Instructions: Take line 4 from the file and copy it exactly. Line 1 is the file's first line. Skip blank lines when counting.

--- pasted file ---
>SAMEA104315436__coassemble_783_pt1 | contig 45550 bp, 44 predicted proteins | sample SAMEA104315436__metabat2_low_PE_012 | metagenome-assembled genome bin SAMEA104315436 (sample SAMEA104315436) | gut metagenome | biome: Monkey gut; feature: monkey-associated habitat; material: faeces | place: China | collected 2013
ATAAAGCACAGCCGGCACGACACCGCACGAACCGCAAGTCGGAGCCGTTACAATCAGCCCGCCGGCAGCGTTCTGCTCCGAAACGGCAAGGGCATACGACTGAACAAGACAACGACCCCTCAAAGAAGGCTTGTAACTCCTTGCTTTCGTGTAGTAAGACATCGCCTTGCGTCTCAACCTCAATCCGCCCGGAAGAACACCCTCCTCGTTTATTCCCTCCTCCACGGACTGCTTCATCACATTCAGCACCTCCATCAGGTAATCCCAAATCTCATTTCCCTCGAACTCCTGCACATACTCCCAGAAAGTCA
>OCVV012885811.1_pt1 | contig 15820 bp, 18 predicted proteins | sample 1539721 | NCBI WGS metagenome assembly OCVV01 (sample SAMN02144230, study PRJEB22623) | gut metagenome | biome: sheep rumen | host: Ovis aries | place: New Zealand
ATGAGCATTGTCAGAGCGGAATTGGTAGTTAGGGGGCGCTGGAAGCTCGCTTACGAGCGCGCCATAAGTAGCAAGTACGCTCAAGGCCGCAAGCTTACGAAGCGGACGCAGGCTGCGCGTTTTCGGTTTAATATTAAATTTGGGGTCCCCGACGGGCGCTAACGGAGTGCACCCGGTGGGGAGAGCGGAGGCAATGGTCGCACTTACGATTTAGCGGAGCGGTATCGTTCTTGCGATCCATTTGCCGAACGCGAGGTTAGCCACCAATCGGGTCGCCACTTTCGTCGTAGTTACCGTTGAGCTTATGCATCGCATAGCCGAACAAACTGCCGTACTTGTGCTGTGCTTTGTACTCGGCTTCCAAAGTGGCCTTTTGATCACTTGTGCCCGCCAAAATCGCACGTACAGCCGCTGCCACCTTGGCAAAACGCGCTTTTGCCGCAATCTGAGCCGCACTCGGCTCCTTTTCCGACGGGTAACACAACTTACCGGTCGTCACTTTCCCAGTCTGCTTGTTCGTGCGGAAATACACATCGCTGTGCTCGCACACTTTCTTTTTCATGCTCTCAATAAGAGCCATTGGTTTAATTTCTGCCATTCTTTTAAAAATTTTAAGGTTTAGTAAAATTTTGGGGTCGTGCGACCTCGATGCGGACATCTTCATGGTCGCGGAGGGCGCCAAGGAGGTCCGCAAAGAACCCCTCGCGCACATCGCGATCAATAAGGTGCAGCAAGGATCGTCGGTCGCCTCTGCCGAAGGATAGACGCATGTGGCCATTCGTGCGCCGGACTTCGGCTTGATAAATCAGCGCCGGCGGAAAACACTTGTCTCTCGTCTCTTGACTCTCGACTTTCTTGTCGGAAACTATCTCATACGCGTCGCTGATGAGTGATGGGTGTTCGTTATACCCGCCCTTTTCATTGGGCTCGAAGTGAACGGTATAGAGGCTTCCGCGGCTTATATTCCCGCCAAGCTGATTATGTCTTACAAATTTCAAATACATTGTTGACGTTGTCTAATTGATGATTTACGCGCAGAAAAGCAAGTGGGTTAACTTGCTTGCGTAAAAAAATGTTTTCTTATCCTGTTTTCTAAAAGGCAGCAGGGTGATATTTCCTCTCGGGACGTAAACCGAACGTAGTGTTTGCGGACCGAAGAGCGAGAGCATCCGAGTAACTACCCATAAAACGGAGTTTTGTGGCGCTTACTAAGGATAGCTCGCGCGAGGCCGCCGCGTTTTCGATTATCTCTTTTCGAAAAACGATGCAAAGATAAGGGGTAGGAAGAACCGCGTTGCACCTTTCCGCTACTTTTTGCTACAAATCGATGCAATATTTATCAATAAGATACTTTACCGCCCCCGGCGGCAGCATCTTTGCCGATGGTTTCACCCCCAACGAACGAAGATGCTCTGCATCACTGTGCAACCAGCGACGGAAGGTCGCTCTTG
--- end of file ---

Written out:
ATGAGCATTGTCAGAGCGGAATTGGTAGTTAGGGGGCGCTGGAAGCTCGCTTACGAGCGCGCCATAAGTAGCAAGTACGCTCAAGGCCGCAAGCTTACGAAGCGGACGCAGGCTGCGCGTTTTCGGTTTAATATTAAATTTGGGGTCCCCGACGGGCGCTAACGGAGTGCACCCGGTGGGGAGAGCGGAGGCAATGGTCGCACTTACGATTTAGCGGAGCGGTATCGTTCTTGCGATCCATTTGCCGAACGCGAGGTTAGCCACCAATCGGGTCGCCACTTTCGTCGTAGTTACCGTTGAGCTTATGCATCGCATAGCCGAACAAACTGCCGTACTTGTGCTGTGCTTTGTACTCGGCTTCCAAAGTGGCCTTTTGATCACTTGTGCCCGCCAAAATCGCACGTACAGCCGCTGCCACCTTGGCAAAACGCGCTTTTGCCGCAATCTGAGCCGCACTCGGCTCCTTTTCCGACGGGTAACACAACTTACCGGTCGTCACTTTCCCAGTCTGCTTGTTCGTGCGGAAATACACATCGCTGTGCTCGCACACTTTCTTTTTCATGCTCTCAATAAGAGCCATTGGTTTAATTTCTGCCATTCTTTTAAAAATTTTAAGGTTTAGTAAAATTTTGGGGTCGTGCGACCTCGATGCGGACATCTTCATGGTCGCGGAGGGCGCCAAGGAGGTCCGCAAAGAACCCCTCGCGCACATCGCGATCAATAAGGTGCAGCAAGGATCGTCGGTCGCCTCTGCCGAAGGATAGACGCATGTGGCCATTCGTGCGCCGGACTTCGGCTTGATAAATCAGCGCCGGCGGAAAACACTTGTCTCTCGTCTCTTGACTCTCGACTTTCTTGTCGGAAACTATCTCATACGCGTCGCTGATGAGTGATGGGTGTTCGTTATACCCGCCCTTTTCATTGGGCTCGAAGTGAACGGTATAGAGGCTTCCGCGGCTTATATTCCCGCCAAGCTGATTATGTCTTACAAATTTCAAATACATTGTTGACGTTGTCTAATTGATGATTTACGCGCAGAAAAGCAAGTGGGTTAACTTGCTTGCGTAAAAAAATGTTTTCTTATCCTGTTTTCTAAAAGGCAGCAGGGTGATATTTCCTCTCGGGACGTAAACCGAACGTAGTGTTTGCGGACCGAAGAGCGAGAGCATCCGAGTAACTACCCATAAAACGGAGTTTTGTGGCGCTTACTAAGGATAGCTCGCGCGAGGCCGCCGCGTTTTCGATTATCTCTTTTCGAAAAACGATGCAAAGATAAGGGGTAGGAAGAACCGCGTTGCACCTTTCCGCTACTTTTTGCTACAAATCGATGCAATATTTATCAATAAGATACTTTACCGCCCCCGGCGGCAGCATCTTTGCCGATGGTTTCACCCCCAACGAACGAAGATGCTCTGCATCACTGTGCAACCAGCGACGGAAGGTCGCTCTTG